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> What is heat treatment process

> What are it effects

> Why

Toughness

Hardness
Ductility
Machineability

Refine Grain Structure


Residual Stresses
Wear Resistance

> Application
Aircraft Industry
Automobile Manufacturing
Defense Sector

Forging
Foundry
Heavy Machinery
Manufacturing
Powder Metal Industries

Commonly Heat Treated Metals


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Ferrous Metals
Steel
Cast Iron
Alloys
Stainless Steel
Tool Steel
Non-ferrous Metals
Aluminum
Copper
Brass
Titanium

Types of heat treatment processes


Austempering
Martempering
Ausforming

Time-Temperature-Transformation(TTT)Curve
TTT diagram is a plot of temperature versus the logarithm
of time for a steel alloy of definite composition.
It is used to determine when transformations begin and
end for an isothermal heat treatment of a previously
austenitized alloy
TTT diagram indicates when a specific transformation starts and
ends and it also shows what percentage of transformation of
austenite at a particular temperature is achieved.

Time-Temperature-Transformation (TTT)Curve

Continuous-cooling-tranformation(CCT)Curve
CCT diagram depends on composition of steel, nature of
cooling, austenite grain size, extent of austenite
homogenising, as well as austenitising temperature and time.
continuous cooling occurs through a series of isothermal
steps and the time spent at each of these steps depends on
the rate of cooling. The difference between successive
isothermal steps can be considered to approach zero.
The transformation at a temperature is not independent to
cooling above it.

CCT diagram depends on composition of steel, nature of


cooling, austenite grain size, extent of austenite
homogenising, as well as austenitising temperature and
time.
continuous cooling occurs through a series of isothermal
steps and the time spent at each of these steps depends on
the rate of cooling. The difference between successive
isothermal steps can be considered to approach zero.
The transformation at a temperature is not independent to
cooling above it.

Continuous-Cooling-Transformation(CCT)Curve

Critical-Cooling-Rate-(CCR)Curve
When cooling curve is tangent to the nose of TTT- curve, it is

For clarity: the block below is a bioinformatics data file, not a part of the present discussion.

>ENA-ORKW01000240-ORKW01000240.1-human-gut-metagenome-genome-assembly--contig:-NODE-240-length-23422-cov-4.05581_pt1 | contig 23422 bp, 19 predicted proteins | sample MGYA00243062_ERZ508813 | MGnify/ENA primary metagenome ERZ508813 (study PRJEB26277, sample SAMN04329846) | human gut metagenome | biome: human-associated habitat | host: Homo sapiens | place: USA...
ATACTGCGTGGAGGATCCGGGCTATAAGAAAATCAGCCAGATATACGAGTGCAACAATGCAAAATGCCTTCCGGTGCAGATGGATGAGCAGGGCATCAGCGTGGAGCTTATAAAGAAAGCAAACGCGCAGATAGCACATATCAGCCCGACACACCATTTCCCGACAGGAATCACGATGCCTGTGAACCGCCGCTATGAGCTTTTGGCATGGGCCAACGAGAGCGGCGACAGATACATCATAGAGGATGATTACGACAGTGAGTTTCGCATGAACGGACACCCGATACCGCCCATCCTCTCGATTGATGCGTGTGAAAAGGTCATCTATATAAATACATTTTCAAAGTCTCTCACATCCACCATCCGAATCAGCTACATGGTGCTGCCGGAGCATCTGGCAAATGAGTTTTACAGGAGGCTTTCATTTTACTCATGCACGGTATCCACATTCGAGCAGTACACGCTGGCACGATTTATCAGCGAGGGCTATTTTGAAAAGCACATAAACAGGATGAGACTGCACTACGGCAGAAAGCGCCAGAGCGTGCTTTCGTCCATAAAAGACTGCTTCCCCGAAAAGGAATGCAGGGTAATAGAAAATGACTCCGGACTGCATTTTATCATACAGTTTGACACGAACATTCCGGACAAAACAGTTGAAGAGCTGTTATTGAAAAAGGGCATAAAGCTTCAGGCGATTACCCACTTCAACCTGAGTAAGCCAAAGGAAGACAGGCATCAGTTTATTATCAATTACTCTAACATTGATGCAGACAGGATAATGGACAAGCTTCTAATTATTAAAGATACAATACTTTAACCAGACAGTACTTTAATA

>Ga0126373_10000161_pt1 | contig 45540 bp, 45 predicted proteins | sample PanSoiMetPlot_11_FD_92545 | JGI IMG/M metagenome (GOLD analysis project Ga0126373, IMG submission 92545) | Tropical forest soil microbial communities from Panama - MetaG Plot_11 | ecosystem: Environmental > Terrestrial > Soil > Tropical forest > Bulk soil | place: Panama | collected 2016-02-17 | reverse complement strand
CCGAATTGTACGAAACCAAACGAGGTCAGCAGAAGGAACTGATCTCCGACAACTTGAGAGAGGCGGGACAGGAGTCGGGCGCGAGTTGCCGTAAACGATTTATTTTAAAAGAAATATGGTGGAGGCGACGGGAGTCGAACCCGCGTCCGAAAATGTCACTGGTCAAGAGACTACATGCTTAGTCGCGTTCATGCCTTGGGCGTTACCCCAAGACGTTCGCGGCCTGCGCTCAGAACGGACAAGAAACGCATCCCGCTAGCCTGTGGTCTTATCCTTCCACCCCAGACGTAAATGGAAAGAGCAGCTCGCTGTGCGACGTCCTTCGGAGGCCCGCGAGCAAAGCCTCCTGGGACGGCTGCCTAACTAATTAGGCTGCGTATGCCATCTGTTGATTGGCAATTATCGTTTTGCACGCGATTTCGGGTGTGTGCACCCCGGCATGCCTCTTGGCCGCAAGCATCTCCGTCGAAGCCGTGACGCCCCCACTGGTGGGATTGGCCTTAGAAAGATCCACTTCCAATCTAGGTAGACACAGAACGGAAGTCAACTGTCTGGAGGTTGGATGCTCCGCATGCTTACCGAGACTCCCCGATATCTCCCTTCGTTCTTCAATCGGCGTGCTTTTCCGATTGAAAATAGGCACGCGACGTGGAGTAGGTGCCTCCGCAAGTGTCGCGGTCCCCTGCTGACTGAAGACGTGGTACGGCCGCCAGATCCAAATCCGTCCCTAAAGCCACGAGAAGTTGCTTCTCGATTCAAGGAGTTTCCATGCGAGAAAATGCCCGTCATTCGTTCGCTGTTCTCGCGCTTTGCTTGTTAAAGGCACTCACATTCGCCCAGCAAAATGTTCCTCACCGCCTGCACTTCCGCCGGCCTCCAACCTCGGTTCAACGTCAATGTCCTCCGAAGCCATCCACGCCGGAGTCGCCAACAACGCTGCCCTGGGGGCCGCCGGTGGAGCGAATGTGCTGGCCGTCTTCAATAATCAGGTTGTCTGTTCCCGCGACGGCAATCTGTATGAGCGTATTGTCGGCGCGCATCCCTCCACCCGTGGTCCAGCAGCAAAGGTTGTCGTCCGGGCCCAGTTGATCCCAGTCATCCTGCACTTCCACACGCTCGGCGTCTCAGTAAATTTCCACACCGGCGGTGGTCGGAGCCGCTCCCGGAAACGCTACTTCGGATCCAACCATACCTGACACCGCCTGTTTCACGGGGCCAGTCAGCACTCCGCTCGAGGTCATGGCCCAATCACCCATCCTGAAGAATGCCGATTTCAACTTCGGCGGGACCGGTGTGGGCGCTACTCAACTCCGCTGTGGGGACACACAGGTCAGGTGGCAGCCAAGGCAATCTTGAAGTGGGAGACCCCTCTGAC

called as critical cooling rate. It can be defined as in two
ways:
1) Slowest cooling rate at which unstable austenite can be
converted into martensite.
OR
2) fastest cooling rate at which unstable austenite can be
converted into pearlite.
CCR is a dividing line between martensite and pearlite
transformation.
Factors affecting on CCR:
1) carbon content
2) Austenitic temperature

Critical-Cooling-Rate-(CCR)Curve

> Ausforming

It is a hardening process that produces very high strength


steel.
This process converts metastable austensite to martensite
by quenching, and increase in strength upto 50% without any
loss in ductility. due to this fine structure will also changes.
Strengthening is directly proportional to deformation.
1) Process:
Steel is heated to austenitic region.Temperature is
maintained so that uniform structure from surfece to
core.cooling is done between the temperature Ms And
nose.At this temperature- forging/rolling then cooled at
room teperature.
2) Properties:
Gives better combination of tensile strength of 3000 N/m^2.
3) Application:
Aircraft and automotive craft.

> Ausforming

> Austempering

Austempering is an isothermal heat treatment that, when


applied to ferrous materials, produces a structure that is
stronger and tougher than comparable structures produced
with conventional heat treatments.
Conventional heat treaters heat the parts to "red heat" in a
controlled atmosphere and then quench them in a bath of oil
or water that is near room temperature. (Maybe even as high
as a few hundred degrees Fahrenheit).
This produces a crystalline structure known as Martensite, a
hard, brittle phase. The parts are then tempered in another
furnace at 350F (177C) to 1100F (593C) to decrease the
"brittleness.
During the process of quenching to Martensite, the
Martensite reaction begins immediately.

> Martempering

Quenching from the austenitizing temperature into a hot


fluid medium (hot oil, molten salt, molten metal, or a
fluidized particle bed) at a temperature usually above the
martensite range (Ms point)
Holding in the quenching medium until the temperature
throughout the steel is substantially uniform
Cooling (usually in air) at a moderate rate to prevent large
differences in temperature between the outside and the
center of the section

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